A nice film in which a camera team follows a group of Tibettans who are going to get salt from a frozen lake. The people are authentic inlanders with their ancient old language and customs, so you get a good idea of the original Tibetal culture very interwoven with their religious convictions.
This film played in the Dutch filmhouses until quite recently, but it is five years old aready.
I like to watch a film like this every once in a while. Pan is also the director of a film about Ayurveda that I want to see some time. “Samsara” is one of those ‘Buddhistic films’ playing in a monastry high up in the Himalayas. Tashi is a monk who -like many others- was sent to a monastry at the age of five. Now being a young man he returns to the monastry after three years of meditation in a cave. Instead of having reached enlightenment, Tashi feels more attached to the illusionary world, having wet dreams and falling in love with the beautiful Pema. With the idea that even the prince of Kapilavastu only went to live an ascetic life after the age of 29, Tashi leaves the monastry to marry Pema and live the life of a farmer. When his former teacher dies, Tashi leaves his wife and son to return to the monastry. Pema then tells about he life of Siddharta, how also he has left his wife and his five-year-old son without saying goodbye and questioning whether Yashodhara has played in part in the Buddha’s enlightenment. A very nice and slowpaced film with beautiful images and a nice story about the collision between the lifes of monks and outside the monastries.
After the tremendous succes of “Ringu” (an American remake even!) there was a sequel “Ringu 2” which I have yet to see (but will within the next days) and after the sequel there was a “prequel” “Ringu 0”. Chronologically this film comes before the original. There are several Ringu books that the films are based on, so however all these sequels are very Hollywoodish it is still somehow bearable. “Ringu 2” is by the original director, but “Ringu 0” is by the director of the wonderfull “Kakashi” (see elsewhere), but I found that out after I saw it, so I didn’t have too high hopes when I watched this film.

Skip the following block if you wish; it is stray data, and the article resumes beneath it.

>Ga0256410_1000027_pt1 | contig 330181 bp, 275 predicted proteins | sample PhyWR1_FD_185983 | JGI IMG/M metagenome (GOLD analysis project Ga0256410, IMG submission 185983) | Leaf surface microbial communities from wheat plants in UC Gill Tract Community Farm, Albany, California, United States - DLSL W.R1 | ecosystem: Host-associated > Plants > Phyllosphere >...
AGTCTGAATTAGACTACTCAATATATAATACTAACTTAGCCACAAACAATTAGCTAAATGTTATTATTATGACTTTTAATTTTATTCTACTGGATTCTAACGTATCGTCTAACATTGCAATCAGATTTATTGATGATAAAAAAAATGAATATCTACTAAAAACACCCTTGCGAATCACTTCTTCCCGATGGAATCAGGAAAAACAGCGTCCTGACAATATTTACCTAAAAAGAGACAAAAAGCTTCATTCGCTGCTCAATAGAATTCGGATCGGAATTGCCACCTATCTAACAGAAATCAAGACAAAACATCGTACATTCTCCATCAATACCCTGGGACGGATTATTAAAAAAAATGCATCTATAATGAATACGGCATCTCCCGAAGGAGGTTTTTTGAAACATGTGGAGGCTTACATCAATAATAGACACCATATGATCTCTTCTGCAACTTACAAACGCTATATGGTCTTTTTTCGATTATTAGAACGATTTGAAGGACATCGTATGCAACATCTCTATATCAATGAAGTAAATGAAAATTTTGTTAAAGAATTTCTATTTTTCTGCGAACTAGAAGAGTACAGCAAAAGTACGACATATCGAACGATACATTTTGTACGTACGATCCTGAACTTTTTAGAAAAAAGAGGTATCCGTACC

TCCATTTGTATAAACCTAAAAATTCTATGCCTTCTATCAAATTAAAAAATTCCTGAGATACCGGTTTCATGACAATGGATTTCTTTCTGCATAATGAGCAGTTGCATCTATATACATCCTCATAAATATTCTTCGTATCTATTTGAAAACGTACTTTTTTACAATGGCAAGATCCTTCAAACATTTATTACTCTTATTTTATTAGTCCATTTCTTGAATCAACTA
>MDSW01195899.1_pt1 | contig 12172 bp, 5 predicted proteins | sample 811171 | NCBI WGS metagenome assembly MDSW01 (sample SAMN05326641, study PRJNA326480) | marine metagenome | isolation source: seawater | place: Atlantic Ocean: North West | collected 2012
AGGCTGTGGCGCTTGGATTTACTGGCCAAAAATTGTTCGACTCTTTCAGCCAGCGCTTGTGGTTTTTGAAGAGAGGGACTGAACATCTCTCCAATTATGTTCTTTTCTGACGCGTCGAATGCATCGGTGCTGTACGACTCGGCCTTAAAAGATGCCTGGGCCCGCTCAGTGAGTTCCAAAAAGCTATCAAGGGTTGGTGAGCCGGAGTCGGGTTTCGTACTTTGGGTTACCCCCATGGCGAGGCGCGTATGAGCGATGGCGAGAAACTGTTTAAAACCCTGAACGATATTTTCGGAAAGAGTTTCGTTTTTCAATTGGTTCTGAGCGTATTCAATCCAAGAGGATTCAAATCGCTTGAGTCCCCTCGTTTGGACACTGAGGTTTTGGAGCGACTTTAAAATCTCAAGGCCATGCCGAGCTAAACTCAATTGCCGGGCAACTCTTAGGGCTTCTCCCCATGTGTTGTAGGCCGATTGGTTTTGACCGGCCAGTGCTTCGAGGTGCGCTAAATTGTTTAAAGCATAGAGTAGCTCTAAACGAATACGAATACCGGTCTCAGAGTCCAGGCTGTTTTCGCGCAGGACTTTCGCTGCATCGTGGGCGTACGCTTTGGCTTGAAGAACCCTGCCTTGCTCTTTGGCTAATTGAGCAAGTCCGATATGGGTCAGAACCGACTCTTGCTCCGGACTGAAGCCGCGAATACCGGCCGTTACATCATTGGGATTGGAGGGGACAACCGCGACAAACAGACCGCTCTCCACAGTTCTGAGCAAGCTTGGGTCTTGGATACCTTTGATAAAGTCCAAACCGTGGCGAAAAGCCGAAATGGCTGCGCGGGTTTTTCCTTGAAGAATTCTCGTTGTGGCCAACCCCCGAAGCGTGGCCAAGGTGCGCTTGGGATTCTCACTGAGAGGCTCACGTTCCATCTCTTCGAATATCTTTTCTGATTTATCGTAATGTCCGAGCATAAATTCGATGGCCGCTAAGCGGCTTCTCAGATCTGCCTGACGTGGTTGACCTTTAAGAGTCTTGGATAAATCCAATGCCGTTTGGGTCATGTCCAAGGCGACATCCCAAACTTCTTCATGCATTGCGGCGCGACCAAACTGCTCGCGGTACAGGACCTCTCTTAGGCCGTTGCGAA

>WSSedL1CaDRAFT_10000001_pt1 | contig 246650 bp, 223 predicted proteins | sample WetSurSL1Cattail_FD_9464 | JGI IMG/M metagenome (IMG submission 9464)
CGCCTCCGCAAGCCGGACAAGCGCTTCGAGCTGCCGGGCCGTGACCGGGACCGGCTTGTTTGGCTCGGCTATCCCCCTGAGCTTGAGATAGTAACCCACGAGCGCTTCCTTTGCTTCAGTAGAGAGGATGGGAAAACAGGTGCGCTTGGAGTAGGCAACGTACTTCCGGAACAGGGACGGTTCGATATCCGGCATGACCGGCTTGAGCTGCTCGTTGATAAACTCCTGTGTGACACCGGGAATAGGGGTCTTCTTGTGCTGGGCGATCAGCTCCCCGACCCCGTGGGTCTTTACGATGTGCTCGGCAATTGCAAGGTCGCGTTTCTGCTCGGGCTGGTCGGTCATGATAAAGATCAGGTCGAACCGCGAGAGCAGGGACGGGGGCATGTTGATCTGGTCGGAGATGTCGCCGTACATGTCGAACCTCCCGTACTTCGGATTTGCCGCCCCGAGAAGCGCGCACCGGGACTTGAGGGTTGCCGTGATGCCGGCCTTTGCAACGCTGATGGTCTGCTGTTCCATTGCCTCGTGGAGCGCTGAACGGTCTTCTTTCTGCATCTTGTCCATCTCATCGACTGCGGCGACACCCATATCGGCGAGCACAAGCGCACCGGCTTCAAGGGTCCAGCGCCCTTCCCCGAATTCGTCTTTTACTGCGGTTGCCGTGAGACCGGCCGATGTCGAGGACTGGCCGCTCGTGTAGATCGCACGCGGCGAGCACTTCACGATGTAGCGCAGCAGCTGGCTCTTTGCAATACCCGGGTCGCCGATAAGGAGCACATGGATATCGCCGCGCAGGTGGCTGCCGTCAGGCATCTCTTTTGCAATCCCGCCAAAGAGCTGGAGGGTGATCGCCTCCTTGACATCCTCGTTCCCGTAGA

But, Ringu 0 proves to be about as good as the original. Not so dark in filming, but the same dense atmosphere, dark sounds that makes you definately have to see this on DVD and a slow building-up towards a great ending. The story is that of the girl from the well/drain that caused the curse. You can see how this shy girl moves to Tokio, makes problems that she can’t help and how she ends in the drain. The film is wonderfully made that you keep wondering what how when and especially why upto the last minutes. If you liked the original, see this one, if you haven’t seen any “The Ring” yet, be sure to see the originals!
After the succesfull Ringu, Nakata made a sequel and later a ‘prequel’ was made by another director. I thought Ringu 1 is okay, but I suppose my expectations where too high, Ringu 0 was better than expected, but 2 is just alright. The story continues where part 1 ends. The people who found Sadako in the well are lost of insane and new people investigate the curse. Nice to see if you saw the other two, but the least of the three. Oh, my advice: watch them in the order they were made! That is Ringu, Ringu 2 and then Ringu 0.
For those who still don’t believe it: “this is the film that was shot at the same time as the original Ring and is therefor the only real Ring 2”. I had heard of this ‘original Ring 2’ before which was regarded so terrible that a descent follow-up had to be made. I can’t find this title in the Internet Movie Database. The info above comes from the internetpage of the videostore.
This Ring is indeed the least of the four Japanese films, but still not as horrible as some will make you believe. It is more of a drama which very slowly evolves towards the dark thriller that we came to watch the Ring ‘series’ for. The story comes after the first Ring of course. The dead doctor isn’t dead and flashbacks go back to Ring 0. No need to tell you about the killer-videotape I suppose? Just watch it if you have already seen the rest. When I see the English version of the first Ring, I have seen them all…